I approached this low-budget, early 80s Australian exploitation flick with low expectations. Directed by Brian Trenchard-Smith (who's resume is full of rather undistinguished work such as "BMX Bandits" & "Leprechaun" 3 & 4) and featuring the lovely Olivia Hussey and the solid Steve Railsback -- who are supported by a mostly Australian cast, many of whom would go on to make up a large chunk of the prison population of "Prisoner Cell-Block H!" -- "Turkey Shoot" gives off ominously bad vibes when we consider it's dubious reputation, earned largely through its uncanny knack of attracting the wrath of film-censors all over the western world! When it reached the U.K., under the sensationalist sounding moniker, "Blood Camp Thatcher" (the U.S. had to make do with the terminally bland sounding "Escape 2000"), it naturally got cut to ribbons by the BBFC. In fact, the film has been so chopped about over the years by various censorship bodies around the world that some footage is now lost forever. But the most complete version available was passed uncut by the BBFC in 2003 and Screen Entertainment have now unleashed it once more, this time under its original Australian title of "Turkey Shoot". Now, perhaps it's down to its salubrious sounding British title, but I imagined I was in for one of those tedious "Cannibal Holocaust" style attempts at grossing-out the audience with repetitive depiction's of awful atrocities, while trying to maintain that some deep political or sociological point was being made by it all. Thankfully, I was completely wrong about this! The film is actually an entertaining, fast paced, post-apocalyptic, chase/action flick in the style of Mad Max -- with a fair smattering of cartoonish gore and light exploitation (dig the shower-room scenes!) thrown in for good measure. I loved it!
The film envisions a dystopian future (it’s actually set in the late nineties!) where democracy is non-existent and anyone who stands out from the crowd in any way is labeled a "deviant", packed off to "re-education" centers (which are really little more than brutal concentration camps), and never heard from again. One of the most feared of these camps is under the directorship of Charles Thatcher (Michael Craig) and new inmates Chris Walters (Olivia Hussey) and Paul Anders (Steve Railsback) soon get a taste of what's in store within minutes of arriving, when they witness a young female inmate get beaten up by the thugish chief Guard Ritter (Mad Max's Roger Ward). Anders in particular, thanks to a reputation as an outspoken rebel, is quickly singled out by Thatcher, who makes it his personal aim to break the young man's spirit.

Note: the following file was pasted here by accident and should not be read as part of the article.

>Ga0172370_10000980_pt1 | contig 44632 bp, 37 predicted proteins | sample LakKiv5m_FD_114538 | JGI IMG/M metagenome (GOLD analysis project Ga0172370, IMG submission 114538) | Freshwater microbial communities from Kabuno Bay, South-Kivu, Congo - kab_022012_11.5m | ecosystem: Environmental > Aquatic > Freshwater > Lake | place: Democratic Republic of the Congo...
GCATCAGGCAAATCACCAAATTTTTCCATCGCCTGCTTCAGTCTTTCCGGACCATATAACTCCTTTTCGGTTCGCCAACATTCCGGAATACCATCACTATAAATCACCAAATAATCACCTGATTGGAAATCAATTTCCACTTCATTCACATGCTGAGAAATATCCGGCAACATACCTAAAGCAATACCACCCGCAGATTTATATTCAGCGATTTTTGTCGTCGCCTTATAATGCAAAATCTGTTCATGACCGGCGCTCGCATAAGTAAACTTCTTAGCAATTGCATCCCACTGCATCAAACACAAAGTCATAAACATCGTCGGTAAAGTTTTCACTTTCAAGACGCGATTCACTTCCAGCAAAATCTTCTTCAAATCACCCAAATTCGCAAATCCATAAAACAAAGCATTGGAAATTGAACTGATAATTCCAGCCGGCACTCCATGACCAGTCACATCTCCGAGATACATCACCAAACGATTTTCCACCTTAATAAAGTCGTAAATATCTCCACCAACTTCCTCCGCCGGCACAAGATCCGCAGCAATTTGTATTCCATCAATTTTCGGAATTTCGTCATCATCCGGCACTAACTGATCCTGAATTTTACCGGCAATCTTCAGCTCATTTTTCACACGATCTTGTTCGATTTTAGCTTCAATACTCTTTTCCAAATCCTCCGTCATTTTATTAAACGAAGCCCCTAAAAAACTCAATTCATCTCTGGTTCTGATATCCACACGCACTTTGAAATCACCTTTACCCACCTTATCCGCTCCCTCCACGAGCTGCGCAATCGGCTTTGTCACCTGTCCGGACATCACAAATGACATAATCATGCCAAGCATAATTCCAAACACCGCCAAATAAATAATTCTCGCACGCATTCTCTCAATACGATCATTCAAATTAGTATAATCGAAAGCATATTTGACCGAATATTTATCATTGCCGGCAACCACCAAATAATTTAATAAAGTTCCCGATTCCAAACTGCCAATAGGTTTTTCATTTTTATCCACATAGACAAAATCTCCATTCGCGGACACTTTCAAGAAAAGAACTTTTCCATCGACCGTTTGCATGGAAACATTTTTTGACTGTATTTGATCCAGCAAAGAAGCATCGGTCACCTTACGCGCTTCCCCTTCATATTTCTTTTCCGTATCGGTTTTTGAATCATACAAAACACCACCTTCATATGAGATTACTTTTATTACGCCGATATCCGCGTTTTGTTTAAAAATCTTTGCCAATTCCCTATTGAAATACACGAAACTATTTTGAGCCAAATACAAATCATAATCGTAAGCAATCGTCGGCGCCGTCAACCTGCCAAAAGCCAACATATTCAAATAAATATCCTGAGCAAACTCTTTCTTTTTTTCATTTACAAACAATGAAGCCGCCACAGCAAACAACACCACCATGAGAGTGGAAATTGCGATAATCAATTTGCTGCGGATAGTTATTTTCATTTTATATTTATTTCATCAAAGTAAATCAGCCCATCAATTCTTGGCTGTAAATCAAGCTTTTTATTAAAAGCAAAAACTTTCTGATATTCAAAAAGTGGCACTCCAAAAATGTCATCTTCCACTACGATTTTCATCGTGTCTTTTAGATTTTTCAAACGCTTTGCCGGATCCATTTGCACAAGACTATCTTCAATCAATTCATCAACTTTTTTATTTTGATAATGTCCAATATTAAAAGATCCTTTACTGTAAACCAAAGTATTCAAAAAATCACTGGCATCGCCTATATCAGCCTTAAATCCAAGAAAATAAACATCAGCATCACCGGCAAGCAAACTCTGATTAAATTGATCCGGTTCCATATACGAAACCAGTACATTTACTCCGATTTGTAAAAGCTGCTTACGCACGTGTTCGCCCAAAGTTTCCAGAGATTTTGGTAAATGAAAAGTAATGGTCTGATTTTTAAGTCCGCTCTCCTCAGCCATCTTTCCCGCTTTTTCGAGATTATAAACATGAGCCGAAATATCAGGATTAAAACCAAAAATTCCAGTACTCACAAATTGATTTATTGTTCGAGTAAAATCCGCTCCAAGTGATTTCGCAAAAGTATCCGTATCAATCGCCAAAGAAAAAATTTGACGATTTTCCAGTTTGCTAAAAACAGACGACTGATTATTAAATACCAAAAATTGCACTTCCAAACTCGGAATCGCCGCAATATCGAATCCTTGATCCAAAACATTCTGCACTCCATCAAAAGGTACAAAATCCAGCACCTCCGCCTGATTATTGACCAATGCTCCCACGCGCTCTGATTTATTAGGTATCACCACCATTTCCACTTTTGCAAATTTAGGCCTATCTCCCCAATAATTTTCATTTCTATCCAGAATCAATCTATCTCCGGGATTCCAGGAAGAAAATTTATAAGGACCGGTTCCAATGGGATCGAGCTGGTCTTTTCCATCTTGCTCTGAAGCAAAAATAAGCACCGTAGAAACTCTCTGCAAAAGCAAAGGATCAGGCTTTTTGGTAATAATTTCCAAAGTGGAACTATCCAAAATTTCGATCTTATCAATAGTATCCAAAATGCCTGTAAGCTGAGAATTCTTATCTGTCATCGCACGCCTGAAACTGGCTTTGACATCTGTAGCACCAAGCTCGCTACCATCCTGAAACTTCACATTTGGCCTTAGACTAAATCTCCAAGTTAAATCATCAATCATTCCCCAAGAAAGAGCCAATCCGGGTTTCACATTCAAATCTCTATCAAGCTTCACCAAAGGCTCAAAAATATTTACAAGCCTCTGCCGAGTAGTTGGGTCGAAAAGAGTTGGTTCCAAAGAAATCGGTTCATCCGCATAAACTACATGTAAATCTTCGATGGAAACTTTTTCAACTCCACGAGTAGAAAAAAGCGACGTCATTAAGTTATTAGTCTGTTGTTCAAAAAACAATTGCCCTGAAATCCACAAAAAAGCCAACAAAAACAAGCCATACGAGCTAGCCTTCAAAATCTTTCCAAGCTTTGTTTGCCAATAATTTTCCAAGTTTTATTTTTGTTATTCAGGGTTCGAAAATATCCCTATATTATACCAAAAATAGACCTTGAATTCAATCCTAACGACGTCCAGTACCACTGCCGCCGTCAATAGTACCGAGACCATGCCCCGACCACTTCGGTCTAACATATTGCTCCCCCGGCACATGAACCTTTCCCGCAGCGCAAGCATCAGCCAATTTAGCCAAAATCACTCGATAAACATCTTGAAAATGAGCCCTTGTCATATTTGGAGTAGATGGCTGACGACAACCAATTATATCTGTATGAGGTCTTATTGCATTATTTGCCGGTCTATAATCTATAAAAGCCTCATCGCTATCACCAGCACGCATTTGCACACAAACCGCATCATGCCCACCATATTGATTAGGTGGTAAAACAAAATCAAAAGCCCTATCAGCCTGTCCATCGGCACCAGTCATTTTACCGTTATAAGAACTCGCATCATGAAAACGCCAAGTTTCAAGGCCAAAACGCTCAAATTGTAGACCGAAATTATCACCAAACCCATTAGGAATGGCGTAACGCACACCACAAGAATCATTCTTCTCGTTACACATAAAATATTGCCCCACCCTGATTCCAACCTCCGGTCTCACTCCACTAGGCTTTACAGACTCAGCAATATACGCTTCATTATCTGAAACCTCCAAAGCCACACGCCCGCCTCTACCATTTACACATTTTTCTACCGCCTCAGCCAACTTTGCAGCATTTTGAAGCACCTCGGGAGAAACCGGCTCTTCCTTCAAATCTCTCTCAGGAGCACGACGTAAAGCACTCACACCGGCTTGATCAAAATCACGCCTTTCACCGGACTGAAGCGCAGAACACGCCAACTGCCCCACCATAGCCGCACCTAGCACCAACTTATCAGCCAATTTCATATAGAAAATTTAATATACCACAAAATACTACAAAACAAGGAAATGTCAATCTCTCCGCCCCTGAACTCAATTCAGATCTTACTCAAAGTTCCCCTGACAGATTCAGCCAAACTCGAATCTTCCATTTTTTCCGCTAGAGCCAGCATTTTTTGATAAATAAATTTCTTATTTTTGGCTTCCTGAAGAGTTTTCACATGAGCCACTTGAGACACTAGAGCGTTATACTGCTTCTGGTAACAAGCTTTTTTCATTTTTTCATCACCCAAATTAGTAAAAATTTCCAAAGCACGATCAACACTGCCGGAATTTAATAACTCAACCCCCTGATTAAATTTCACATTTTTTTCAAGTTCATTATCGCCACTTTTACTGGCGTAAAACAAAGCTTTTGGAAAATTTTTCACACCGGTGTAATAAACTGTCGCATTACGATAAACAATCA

Fifteen minutes in and it seems we're in for an exploitation prison drama: we get lots of scenes of torture, a female inmate threatened with rape, and the obligatory female shower scenes make a predictable appearance! But all this is just a warm-up for the main show: it turns out Thatcher is running a little scheme on the side in which his wealthy pals pay to hunt human prey in a cross-country turkey shoot! Each of them gets to choose which inmate they would like to hunt, and that person is then let out of the camp and given a half-hour head start before they are hunted down. If the inmate survives the day, they are free to go! Of course, no one ever escapes because what they aren't told is that the camp is located on an island -- so there really isn't anywhere to run! The film now becomes a gory, action-packed chase thriller as we follow five of the desperate prison inmates in their struggle for survival.